Excerpted from Oddities of the Mineral World (Van Nostrand Reinhold Company, 1976.)
No discussion of concretions would be complete if mention were not made of a real puzzler, a truly unique type of concretion that apparently remains unexplained—sand spikes...
Briefly, the locality consisted of a series of low, sandy hillocks and banks near the Mexican-American border close to Mt. Signal, Imperial County, California. When they were first discovered, many of these unique concretions were weathering out on the surface of the ground. It became apparent, however, that there actually were beds of these strange concretions 3 feet to 8 feet underground!
These concretions consist of a ball-like end coupled with a tapering spikelike formation. In uncovering a bed of spikes over 95 percent of the formations were found pointing west. Spikes of similar types or formats seemingly occurred in the same bed or within lenslike concentrations of the sand-spike formations...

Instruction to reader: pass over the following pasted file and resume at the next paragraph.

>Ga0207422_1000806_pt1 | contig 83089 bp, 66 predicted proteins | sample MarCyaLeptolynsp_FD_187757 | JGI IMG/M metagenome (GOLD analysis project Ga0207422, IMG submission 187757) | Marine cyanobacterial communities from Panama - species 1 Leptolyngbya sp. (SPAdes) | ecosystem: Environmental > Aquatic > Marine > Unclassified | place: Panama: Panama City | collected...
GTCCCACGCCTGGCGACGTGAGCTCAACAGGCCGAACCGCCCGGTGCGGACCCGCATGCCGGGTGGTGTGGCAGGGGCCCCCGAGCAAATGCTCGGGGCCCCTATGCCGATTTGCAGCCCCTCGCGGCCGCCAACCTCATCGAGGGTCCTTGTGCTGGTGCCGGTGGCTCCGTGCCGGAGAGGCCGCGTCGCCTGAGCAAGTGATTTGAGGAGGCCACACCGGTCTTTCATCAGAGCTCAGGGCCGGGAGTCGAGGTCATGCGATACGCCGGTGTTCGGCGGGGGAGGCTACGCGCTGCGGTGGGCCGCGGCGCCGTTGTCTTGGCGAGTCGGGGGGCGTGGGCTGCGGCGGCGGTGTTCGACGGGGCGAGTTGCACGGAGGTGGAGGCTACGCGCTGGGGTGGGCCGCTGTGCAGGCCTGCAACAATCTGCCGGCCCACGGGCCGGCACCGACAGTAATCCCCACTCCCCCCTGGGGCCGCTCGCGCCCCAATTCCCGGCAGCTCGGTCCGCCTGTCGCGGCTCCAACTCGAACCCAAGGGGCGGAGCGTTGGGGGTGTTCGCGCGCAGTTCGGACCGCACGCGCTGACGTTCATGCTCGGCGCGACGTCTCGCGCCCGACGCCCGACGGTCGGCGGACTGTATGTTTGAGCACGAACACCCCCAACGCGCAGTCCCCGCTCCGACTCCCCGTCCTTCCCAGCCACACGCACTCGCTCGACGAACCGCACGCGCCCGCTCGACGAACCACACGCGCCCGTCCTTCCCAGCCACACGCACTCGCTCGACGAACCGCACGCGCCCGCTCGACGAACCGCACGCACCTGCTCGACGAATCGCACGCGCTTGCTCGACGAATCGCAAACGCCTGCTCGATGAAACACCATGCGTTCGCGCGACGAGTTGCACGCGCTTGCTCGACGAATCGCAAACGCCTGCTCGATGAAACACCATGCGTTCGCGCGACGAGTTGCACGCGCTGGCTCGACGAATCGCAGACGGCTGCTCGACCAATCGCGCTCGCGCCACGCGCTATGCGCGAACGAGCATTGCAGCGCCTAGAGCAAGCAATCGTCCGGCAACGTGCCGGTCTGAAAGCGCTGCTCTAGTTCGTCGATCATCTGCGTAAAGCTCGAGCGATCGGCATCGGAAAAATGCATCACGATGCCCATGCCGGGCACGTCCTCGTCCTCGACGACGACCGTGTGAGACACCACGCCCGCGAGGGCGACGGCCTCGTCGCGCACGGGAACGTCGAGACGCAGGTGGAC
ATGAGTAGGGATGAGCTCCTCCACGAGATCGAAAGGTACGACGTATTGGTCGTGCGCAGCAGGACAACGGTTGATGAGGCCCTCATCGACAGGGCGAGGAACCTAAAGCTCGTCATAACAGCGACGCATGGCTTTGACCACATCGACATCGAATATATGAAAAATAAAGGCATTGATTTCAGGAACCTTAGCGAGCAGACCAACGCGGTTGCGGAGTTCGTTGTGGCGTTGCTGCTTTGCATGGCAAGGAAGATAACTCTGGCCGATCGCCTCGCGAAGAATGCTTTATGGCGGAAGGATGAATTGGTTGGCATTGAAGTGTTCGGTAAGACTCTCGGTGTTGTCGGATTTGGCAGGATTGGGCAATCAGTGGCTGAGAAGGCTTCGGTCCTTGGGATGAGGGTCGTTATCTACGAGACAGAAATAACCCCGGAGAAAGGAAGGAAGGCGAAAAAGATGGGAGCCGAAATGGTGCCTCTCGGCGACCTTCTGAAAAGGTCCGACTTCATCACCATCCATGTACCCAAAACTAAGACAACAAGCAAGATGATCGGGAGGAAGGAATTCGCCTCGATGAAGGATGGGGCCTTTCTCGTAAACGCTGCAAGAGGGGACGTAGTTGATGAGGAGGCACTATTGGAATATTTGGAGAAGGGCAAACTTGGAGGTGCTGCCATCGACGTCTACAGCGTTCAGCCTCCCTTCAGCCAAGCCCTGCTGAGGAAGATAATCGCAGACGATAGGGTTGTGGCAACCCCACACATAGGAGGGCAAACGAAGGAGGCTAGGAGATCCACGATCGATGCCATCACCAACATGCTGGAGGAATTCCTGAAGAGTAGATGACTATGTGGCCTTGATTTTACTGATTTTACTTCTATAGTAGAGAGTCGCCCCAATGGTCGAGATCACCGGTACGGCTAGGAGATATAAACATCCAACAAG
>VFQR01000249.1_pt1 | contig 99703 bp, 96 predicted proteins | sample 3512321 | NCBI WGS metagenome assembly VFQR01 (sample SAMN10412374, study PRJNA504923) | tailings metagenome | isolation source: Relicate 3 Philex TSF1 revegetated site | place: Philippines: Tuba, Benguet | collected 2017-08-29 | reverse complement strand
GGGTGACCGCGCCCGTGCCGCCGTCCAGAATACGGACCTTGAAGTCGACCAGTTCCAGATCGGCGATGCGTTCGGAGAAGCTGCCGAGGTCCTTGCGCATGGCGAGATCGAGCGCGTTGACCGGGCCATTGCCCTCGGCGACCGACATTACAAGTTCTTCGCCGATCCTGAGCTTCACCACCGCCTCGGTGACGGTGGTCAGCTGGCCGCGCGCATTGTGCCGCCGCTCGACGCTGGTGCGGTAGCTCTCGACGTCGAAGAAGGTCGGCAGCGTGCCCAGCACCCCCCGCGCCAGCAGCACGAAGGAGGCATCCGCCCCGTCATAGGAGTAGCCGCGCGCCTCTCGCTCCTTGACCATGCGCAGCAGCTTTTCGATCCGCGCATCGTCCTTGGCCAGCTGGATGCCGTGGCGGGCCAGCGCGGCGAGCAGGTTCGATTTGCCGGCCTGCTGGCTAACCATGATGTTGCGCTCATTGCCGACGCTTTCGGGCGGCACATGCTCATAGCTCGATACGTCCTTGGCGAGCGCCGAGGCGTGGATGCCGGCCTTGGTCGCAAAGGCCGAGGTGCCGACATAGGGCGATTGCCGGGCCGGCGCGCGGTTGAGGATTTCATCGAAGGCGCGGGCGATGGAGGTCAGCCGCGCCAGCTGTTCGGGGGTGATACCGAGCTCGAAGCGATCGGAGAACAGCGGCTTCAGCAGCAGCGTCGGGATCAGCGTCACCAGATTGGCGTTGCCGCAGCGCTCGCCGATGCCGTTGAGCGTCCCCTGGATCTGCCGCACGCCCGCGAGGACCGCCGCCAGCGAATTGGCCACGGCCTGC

They are composed of absolutely nothing but the identical sand forming the soft little hillocks and banks in which they occur—solid sandstone with no fossil material inside. The mineral cementing the grains together is apparently calcite.
What are they? No one really knows—other than they obviously fall under the heading of concretions by virtue of their method of occurrence and basic mineralogical composition. The long points, westerly oriented, are the most provocative aspect of this truly unique locality. Some say that they are fossils of an ancient type of bulbous seaweed that drifted heavy-end eastward on some ancient shoreline... It has also been suggested that they are some type of fulgurite, which is positively incorrect, and not by any stretch of the imagination are they prehistoric man-made artifacts.See also this 1934 article in Rocks and Minerals and this one from the American Journal of Science in 1936.
Via Allan McCollum and The Agateer (newsletter of the Madison Gem and Mineral Club).